Having survived unscathed by the Austro-Prussian and Second World wars, Marksburg is one of the only Rhine river castles that has never been destroyed or damaged. A typical medieval masterpiece, its interior features a wine cellar, women's chambers, knights' hall and armory, chapel, horse stable and bedchambers, all preserved in 13th-century glory.
Lying on a rocky island in the very middle of the Rhine, Pfalzgrafenstein is impossible to miss. It’s for this exact reason that it made perfect toll station. With dangerous conditions on the left bank of the river, passing ships were forced to veer straight into the channel between the castle and the town fortress, which was chained off to enforce toll payment. If traders refused, they were locked in the dungeon — a wooden float in the castle’s well — until ransom was delivered.
Rheinstein Castle is a 14th century fortress that was rebuilt as a knight's castle in the 19th century. Clinging to a rocky outcrop nearly a thousand feet above the river, its exterior is just as elegant as the interior, known for its vibrant stained-glass windows, three-dimensional paintings and fine historical furniture.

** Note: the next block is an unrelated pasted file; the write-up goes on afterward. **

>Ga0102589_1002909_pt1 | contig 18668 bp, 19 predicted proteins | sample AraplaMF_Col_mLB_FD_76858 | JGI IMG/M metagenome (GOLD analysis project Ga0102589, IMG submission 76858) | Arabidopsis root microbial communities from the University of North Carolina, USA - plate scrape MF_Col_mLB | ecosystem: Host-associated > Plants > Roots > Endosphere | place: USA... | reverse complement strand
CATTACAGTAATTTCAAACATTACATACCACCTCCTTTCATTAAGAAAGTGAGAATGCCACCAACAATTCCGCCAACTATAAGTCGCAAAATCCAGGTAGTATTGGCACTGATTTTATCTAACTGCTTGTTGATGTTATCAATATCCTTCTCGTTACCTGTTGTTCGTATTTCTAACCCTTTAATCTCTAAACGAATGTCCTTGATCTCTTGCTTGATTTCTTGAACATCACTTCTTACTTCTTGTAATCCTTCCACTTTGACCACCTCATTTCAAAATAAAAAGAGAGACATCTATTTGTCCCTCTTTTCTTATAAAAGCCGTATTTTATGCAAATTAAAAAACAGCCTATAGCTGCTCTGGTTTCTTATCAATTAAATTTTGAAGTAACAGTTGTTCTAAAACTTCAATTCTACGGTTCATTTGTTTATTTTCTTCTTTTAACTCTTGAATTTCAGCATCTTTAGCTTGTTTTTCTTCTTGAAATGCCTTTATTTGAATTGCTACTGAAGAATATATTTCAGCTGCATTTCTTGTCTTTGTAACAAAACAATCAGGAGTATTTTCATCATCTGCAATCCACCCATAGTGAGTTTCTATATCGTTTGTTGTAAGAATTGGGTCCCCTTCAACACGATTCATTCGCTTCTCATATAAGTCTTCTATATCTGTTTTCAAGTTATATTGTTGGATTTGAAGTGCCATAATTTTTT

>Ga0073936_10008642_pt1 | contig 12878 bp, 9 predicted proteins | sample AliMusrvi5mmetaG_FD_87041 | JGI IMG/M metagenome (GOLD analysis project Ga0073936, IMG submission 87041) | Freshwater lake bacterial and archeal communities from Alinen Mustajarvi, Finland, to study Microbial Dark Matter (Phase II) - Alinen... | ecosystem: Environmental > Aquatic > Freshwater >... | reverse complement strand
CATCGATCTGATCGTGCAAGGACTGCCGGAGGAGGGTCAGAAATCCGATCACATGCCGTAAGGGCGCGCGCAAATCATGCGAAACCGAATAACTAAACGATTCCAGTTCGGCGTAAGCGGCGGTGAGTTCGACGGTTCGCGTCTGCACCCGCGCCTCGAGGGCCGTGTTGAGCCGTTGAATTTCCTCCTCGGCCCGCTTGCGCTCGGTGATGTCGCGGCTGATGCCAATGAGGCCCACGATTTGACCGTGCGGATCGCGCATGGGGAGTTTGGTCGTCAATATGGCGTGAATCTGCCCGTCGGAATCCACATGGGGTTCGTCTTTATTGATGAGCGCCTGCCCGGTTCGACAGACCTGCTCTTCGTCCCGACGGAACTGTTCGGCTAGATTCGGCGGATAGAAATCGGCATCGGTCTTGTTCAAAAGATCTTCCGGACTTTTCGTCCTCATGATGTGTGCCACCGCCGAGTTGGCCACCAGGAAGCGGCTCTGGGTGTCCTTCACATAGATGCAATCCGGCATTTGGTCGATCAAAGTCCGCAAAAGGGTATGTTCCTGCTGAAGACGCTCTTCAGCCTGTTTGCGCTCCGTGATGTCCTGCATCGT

Nestled atop two opposite cliffs straddling the Wellmich section overlooking the Rhine River, the castles of Peterseck and Katz represent a legendary feud of 14th-century St. Goarhausen. Ordered by the archbishop of Trier, Burg Peterseck was built in an effort to dissuade the predatory toll practices of the powerful Katzenelnbogen family. Enabled by their wealth and power, the family responded with an even grander palace on the highest point of the village across the river. Today, the two are dubbed “Katz” and “Maus” castle, emblematic of their iconic rivalry.